Date of this Version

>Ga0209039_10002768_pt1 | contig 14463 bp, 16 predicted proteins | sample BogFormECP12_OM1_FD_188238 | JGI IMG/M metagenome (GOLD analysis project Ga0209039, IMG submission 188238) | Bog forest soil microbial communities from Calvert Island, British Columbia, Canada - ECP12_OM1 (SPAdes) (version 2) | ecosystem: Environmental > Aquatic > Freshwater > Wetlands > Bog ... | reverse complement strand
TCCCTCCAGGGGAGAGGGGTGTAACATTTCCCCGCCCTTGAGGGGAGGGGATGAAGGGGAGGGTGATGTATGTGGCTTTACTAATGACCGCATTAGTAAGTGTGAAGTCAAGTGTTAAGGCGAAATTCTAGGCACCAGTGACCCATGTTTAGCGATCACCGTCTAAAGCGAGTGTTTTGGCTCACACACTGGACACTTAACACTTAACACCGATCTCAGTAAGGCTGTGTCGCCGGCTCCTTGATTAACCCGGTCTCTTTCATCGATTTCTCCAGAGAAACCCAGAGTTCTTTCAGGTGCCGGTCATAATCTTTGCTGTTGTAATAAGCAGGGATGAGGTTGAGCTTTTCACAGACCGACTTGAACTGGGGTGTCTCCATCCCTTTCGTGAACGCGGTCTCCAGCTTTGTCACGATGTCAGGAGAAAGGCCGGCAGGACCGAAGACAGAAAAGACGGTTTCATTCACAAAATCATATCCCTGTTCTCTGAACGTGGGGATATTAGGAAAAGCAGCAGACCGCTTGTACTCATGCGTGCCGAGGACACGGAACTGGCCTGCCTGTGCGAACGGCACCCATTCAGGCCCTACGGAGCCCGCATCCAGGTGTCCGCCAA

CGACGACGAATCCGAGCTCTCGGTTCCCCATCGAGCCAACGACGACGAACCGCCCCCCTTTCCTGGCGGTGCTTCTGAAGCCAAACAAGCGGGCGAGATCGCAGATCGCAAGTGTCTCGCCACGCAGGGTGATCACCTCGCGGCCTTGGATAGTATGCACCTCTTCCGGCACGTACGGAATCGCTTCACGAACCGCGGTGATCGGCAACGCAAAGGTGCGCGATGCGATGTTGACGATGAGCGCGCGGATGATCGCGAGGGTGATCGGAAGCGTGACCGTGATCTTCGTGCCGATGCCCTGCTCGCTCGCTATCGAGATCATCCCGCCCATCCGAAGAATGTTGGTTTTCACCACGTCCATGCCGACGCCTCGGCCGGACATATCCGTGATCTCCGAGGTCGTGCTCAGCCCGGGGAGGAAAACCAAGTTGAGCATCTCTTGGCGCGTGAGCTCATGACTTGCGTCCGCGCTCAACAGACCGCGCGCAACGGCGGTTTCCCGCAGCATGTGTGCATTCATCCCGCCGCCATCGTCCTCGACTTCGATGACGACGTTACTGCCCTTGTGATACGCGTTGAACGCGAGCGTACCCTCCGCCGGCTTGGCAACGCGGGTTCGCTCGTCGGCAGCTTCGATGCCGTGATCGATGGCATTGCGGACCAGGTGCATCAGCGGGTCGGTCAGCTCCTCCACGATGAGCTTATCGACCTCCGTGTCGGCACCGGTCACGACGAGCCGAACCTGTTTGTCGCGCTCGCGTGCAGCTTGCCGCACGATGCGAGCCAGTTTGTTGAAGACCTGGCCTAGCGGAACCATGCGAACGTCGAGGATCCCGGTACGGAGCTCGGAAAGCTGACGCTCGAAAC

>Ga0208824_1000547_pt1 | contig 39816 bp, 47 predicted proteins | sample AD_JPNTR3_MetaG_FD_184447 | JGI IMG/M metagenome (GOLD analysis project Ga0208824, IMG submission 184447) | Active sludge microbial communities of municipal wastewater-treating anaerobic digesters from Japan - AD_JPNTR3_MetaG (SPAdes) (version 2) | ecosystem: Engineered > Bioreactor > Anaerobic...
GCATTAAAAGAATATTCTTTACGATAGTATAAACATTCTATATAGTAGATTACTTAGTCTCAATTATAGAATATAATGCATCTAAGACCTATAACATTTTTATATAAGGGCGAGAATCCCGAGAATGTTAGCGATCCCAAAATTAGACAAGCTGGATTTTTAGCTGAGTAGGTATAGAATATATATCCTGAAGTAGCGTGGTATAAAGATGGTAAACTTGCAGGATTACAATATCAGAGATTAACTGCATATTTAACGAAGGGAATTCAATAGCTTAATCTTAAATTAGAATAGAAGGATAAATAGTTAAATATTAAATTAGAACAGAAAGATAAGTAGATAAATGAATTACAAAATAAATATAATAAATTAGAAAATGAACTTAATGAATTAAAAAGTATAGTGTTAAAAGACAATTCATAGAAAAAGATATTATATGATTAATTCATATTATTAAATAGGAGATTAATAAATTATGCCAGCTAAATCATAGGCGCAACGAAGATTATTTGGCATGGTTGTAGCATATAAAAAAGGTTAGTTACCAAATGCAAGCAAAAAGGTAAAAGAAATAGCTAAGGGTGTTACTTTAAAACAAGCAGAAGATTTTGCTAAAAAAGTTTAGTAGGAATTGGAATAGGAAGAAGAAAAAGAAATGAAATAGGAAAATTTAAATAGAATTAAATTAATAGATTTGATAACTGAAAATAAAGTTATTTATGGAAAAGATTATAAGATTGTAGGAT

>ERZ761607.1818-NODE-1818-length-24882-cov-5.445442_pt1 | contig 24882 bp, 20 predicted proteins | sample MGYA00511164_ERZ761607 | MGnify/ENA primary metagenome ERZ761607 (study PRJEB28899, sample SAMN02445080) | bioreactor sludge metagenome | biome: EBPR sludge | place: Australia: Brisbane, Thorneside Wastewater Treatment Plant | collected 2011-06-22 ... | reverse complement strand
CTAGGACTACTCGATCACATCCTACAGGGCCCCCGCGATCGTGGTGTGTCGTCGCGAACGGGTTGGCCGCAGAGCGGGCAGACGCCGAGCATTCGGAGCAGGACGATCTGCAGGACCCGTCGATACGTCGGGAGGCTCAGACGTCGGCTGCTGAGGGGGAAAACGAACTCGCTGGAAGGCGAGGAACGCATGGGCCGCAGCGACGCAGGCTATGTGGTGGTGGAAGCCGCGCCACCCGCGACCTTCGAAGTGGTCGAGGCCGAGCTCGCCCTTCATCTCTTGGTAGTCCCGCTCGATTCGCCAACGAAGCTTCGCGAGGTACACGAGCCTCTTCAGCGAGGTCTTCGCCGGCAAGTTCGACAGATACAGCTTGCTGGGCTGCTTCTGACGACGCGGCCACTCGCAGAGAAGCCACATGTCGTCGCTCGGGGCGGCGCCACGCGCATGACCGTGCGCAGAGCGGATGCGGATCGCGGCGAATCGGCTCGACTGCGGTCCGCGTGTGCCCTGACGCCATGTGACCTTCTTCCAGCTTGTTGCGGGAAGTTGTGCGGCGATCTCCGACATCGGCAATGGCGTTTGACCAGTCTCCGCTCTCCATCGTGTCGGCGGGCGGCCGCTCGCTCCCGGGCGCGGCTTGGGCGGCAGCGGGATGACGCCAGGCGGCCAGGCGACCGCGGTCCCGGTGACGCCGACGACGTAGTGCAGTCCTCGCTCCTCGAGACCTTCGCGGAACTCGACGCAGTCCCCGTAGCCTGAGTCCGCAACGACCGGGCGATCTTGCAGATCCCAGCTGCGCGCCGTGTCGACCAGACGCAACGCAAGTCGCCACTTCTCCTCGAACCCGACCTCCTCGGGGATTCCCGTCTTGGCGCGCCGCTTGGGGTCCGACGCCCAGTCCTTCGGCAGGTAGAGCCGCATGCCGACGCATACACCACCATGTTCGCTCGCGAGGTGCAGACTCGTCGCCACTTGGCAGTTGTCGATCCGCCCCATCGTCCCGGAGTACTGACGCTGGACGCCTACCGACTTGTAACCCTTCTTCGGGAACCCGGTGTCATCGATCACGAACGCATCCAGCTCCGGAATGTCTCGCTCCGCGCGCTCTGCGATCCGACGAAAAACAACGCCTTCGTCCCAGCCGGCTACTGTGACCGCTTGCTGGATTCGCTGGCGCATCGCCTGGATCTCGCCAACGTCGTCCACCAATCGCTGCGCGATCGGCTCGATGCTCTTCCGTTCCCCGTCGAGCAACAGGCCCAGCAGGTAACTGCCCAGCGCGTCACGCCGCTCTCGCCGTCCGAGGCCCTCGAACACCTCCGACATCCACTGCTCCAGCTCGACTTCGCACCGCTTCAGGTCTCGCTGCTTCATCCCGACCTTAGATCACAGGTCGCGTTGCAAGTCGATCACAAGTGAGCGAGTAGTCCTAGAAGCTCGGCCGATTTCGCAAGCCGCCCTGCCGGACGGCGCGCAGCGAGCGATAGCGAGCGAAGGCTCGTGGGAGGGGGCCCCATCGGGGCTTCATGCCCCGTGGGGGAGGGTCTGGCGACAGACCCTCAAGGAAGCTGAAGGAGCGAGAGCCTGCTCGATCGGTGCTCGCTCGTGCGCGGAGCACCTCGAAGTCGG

In June 1993, the Agricultural Products Group of FMC responded to reports of alleged illegal, off-label use of its product Furadan 4F and other pesticide products in baiting and poisoning predators. The target of these reported illegal carcass-baiting incidents were principally coyotes (Canis latrans), which cause significant losses to the sheep industry. The FMC undertook an effort to determine the scope of the problem and how best to address the issue. This included conducting extensive measurable research among sheep ranchers and agrichemical dealers in 4 selected pilot states: Colorado, Montana, South Dakota, and Wyoming. Qualitative interviews were also conducted with appropriate federal and state government officials during this time. Based on research results, an awareness campaign was launched in early 1994, targeted at sheep ranchers, ag chemical dealers, ag media, state ag departments, county extension agents, and FMC sales and technical service representatives. The campaign provided information on this illegality, its penalties, and recommendations on effective alternative control methods. A brochure was distributed in cooperation with the American Sheep Industry and prepared with guidance by government animal damage control experts. Research conducted after the campaign showed an 18% increase in the awareness of illegal pesticide baiting as well as a 20% increase in the number of ranchers citing endangering non-target species as a key reason against carcass baiting. The FMC intends to continue its efforts to curb the use of pesticides in predator control by conducting similar programs in other states.